This Is Not Just Another Image of Harvey Milk – It Made History Today

It's not often that we await our first look at a stamp with such anticipation. But this one is special.

After it was announced last October that slain gay rights activist and political leader Harvey Milk will be honored with a postage stamp in his name, there's been considerable buzz about what the stamp will look like.

The wait appears to finally be over with the release of this image, which is simple and classy. Collectibles stamp site Linn.com released the design, which features a black and white headshot of Milk along with his name and squares of LGBT-inspired rainbow colors.


Image Credit: Linn.com

San Francisco and Washington, D.C., are popular contenders for where the stamp will be issued on Harvey Milk Day on May 22. The U.S. Postal Service still has not confirmed further details of the release.

Milk was California's first openly gay political leader after being elected to the San Francisco Board of Supervisors in 1977. He represented the Haight-Ashbury and upper Market Street neighborhoods, which became a focal point for the city's gay population.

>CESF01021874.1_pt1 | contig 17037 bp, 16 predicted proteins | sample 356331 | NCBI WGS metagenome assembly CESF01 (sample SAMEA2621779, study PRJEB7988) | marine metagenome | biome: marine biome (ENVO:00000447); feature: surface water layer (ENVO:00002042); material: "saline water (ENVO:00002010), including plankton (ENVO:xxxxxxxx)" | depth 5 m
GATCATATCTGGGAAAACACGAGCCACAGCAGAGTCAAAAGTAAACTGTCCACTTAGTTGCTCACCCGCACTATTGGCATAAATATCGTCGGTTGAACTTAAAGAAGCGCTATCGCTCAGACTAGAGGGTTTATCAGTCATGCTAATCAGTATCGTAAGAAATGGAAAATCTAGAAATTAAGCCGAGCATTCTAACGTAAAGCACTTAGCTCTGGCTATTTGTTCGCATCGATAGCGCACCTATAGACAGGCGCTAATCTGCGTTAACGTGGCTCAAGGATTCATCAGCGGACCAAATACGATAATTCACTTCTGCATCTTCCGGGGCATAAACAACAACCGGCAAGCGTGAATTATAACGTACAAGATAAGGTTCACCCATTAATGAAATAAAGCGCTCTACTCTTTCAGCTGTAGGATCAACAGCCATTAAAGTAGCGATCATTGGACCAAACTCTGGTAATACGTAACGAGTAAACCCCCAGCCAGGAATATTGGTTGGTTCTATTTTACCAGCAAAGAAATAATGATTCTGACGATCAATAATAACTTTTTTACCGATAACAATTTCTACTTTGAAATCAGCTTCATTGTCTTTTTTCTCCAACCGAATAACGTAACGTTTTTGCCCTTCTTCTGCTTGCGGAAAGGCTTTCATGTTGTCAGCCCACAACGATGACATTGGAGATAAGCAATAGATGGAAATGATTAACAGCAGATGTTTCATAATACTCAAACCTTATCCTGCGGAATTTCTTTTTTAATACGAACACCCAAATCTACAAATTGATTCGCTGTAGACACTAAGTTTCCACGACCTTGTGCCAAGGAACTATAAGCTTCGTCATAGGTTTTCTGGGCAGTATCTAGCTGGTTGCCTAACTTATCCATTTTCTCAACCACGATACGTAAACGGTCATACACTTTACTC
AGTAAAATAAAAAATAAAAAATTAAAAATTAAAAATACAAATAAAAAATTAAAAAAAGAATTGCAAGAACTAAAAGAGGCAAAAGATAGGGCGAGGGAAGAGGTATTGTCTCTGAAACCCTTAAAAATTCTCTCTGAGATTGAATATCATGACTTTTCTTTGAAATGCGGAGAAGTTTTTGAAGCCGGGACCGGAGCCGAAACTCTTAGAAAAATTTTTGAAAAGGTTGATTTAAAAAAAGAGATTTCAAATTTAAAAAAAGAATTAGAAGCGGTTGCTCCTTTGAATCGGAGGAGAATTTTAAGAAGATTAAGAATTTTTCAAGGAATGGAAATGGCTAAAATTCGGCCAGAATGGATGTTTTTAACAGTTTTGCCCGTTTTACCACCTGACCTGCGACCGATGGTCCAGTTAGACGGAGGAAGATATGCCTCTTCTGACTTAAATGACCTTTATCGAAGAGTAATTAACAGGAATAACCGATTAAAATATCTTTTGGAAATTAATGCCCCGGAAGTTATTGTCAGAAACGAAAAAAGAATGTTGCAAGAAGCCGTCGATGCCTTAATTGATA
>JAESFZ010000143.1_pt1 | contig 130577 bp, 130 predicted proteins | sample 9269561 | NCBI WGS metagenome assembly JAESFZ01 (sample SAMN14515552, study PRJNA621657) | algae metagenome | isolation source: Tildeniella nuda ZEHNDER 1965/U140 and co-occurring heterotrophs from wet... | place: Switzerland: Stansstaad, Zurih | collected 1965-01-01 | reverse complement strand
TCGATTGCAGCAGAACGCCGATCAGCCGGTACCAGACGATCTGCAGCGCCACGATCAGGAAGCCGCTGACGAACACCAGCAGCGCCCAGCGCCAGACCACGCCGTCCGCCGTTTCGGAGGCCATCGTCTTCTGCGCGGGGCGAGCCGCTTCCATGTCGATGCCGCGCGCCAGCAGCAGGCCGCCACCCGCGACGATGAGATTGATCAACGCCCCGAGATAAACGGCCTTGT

The effort to get Milk's famous visage on a stamp has been a long one. A Change.org petition was launched almost three years ago, accumulating 10,000 signatures in 2011.


The USPS selects only about 20 subjects per year for a stamp from among thousands of proposals reviewed by a citizen advisory committee. Other gay celebrities, such as artist Andy Warhol, have been recognized with stamps, but the Harvey Milk Foundation, started by Milk's nephew Stuart Milk, said Milk will be the first elected gay leader to be honored.

What's next? Hopefully Milk and his legacy will keep flying high. This year legislation has been introduced to the city Board of Supervisors to rename part of San Francisco International Airport after Milk.

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Smriti Sinha

Smriti is a multimedia journalist trained at the Columbia School of Journalism. Before moving to New York, she was a sports reporter at The Indian Express in New Delhi. She continues to cover issues in sports, women's and LGBT rights.

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